When is a church not a church? The answer – when the government says so. At least this is the case in several European countries, where a multi-tiered system is strictly operated and only the entities that reach the top tier are officially recognized as churches.
While non-recognized churches can potentially still operate as associations, lacking official church recognition carries many consequences. For example, official churches can receive tax exemptions from real-estate tax; financial contributions to recognized churches can be tax deductible; it is easier for foreign ministers and missionaries to gain visas to work for a recognized church, and depending on the country, there may also be benefits in relation to education, military service and several other areas of life – none of which can be received by non-recognized churches.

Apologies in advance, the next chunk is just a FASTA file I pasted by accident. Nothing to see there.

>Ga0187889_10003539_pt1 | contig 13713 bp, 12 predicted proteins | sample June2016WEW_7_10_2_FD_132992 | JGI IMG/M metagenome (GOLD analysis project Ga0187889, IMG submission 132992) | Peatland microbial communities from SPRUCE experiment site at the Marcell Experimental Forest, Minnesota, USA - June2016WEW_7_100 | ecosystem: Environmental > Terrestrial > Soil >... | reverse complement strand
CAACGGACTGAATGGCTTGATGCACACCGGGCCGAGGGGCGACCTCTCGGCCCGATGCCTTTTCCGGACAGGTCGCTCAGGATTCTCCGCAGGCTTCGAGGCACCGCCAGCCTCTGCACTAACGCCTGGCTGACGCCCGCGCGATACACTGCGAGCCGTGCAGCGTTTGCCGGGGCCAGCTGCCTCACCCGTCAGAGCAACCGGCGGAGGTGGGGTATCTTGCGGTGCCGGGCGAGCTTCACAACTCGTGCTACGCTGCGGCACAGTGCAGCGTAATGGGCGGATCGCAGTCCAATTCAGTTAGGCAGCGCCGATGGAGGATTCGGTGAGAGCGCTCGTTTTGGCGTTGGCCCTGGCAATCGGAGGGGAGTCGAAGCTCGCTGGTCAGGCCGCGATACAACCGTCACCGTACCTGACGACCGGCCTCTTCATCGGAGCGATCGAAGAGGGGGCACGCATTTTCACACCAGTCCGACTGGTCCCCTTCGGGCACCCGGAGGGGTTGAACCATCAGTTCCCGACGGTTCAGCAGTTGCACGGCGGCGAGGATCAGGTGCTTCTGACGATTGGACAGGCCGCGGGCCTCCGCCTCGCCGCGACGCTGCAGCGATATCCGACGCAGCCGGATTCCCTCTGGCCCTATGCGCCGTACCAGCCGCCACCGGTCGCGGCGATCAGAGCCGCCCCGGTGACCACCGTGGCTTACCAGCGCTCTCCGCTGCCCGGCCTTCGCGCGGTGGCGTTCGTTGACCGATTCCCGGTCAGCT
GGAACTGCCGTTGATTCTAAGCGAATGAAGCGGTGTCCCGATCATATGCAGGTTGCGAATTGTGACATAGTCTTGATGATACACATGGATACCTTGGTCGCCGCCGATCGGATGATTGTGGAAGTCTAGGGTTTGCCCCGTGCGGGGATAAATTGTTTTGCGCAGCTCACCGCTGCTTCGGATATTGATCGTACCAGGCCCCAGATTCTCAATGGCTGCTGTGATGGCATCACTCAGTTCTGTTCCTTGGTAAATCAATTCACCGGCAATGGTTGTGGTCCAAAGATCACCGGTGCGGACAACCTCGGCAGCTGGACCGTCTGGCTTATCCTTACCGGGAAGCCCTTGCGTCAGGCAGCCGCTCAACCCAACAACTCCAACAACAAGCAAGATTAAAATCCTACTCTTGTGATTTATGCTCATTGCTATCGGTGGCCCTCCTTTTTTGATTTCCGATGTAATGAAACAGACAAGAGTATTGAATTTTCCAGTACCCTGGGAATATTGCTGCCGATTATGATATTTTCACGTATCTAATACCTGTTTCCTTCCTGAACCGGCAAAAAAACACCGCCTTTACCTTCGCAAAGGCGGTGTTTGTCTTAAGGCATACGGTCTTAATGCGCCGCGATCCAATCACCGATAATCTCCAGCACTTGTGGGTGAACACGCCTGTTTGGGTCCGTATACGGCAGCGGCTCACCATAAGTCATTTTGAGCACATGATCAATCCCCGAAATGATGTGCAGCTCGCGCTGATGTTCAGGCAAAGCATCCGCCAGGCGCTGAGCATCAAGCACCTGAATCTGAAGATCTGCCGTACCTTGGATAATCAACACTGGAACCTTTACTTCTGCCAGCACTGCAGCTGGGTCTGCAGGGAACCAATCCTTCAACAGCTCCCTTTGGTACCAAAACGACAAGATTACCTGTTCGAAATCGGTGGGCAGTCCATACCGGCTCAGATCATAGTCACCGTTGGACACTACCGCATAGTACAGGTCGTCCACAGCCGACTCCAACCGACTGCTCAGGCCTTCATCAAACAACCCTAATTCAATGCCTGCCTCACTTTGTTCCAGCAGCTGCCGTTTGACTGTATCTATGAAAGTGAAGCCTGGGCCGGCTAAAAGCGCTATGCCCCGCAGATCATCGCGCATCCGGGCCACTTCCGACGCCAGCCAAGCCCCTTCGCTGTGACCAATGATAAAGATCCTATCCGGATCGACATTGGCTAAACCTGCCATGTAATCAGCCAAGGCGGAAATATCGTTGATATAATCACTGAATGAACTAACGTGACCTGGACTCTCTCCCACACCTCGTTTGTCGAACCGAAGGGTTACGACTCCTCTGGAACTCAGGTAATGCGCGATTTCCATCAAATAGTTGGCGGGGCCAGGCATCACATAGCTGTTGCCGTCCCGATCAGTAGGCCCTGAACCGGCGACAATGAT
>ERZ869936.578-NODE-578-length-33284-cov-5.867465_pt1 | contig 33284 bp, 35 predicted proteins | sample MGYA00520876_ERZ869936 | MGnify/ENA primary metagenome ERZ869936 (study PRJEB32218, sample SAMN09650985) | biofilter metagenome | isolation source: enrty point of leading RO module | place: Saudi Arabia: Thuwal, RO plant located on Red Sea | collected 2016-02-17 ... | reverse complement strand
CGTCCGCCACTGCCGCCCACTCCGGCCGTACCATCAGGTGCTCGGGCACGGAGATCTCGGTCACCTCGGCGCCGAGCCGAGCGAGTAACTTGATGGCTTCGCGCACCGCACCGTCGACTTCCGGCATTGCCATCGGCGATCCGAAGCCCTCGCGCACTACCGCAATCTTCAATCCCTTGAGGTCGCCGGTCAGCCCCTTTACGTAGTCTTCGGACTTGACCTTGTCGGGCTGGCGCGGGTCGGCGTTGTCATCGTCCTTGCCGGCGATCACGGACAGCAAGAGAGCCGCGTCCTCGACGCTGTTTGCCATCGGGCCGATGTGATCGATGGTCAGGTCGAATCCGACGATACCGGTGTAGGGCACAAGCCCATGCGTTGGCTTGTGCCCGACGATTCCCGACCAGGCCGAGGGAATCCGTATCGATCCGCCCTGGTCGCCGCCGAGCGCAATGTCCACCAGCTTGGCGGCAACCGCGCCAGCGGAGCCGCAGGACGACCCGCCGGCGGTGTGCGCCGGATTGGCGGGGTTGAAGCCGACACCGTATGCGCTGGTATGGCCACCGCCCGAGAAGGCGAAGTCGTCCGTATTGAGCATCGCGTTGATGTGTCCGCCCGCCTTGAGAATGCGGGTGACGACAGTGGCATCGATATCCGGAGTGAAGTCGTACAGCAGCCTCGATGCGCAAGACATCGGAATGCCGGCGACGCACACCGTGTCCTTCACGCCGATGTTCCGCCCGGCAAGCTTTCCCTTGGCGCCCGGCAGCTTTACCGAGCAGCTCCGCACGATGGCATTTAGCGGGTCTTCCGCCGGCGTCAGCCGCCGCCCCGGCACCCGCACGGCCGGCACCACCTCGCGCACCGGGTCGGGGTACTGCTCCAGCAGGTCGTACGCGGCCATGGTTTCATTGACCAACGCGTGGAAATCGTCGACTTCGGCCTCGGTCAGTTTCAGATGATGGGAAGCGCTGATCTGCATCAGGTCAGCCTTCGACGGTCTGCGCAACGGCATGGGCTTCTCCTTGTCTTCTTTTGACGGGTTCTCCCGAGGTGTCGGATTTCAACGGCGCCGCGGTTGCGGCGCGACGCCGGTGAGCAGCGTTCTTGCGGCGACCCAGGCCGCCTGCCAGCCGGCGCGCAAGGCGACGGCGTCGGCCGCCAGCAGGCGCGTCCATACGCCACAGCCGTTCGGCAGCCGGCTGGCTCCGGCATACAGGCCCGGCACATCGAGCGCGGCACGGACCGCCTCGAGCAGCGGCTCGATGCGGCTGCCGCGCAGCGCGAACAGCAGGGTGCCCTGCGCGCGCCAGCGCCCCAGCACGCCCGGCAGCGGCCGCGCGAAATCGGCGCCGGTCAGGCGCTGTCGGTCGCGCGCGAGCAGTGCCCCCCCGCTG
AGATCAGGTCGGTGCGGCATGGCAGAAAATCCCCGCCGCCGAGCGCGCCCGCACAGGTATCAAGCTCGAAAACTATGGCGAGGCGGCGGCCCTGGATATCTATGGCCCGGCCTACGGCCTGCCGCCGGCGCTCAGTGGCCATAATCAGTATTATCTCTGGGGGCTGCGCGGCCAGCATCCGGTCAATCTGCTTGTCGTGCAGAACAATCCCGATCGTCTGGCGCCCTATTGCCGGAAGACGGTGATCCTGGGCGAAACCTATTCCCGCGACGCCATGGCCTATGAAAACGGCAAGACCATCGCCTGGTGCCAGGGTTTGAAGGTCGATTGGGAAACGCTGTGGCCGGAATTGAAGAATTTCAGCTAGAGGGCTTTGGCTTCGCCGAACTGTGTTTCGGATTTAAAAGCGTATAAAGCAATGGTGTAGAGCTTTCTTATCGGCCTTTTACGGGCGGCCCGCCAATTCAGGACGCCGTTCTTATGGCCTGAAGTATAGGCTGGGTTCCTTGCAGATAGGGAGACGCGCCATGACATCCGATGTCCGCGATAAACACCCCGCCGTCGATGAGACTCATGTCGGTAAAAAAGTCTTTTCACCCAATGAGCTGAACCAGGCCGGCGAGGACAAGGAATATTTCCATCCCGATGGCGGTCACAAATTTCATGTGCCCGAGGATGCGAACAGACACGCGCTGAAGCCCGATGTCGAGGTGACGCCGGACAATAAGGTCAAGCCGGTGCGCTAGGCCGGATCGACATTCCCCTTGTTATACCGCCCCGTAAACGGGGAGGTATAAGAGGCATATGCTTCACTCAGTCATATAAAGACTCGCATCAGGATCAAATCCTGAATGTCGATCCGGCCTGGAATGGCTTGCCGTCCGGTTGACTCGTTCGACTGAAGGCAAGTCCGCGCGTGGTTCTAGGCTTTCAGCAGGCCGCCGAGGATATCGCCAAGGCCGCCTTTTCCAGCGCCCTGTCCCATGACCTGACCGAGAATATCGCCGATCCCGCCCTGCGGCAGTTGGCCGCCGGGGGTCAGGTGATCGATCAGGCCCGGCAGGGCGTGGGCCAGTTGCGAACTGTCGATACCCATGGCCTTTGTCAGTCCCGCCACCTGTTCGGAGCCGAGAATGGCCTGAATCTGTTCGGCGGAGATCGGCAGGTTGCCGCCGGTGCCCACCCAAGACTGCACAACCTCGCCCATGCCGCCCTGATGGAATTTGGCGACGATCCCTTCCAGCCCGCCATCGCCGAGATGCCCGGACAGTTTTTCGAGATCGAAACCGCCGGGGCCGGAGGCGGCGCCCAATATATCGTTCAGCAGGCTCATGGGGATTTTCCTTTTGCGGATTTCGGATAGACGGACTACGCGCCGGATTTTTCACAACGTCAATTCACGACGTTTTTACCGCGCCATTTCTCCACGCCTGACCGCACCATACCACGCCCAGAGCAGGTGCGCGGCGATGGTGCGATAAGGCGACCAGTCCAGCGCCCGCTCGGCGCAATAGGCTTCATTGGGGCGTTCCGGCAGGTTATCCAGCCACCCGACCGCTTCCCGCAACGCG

Imagine the shock, then, for churches operating in Hungary in late 2011 when the government decided to introduce a new law that would de-register hundreds of churches from the officially recognized list. In almost no time at all, the list had been shaved from over 300 churches to just 14. After significant outcry, the list was begrudgingly extended to 32 churches – still 90% smaller than it had been just a few months before and still missing many religious communities that had been in existence for decades.
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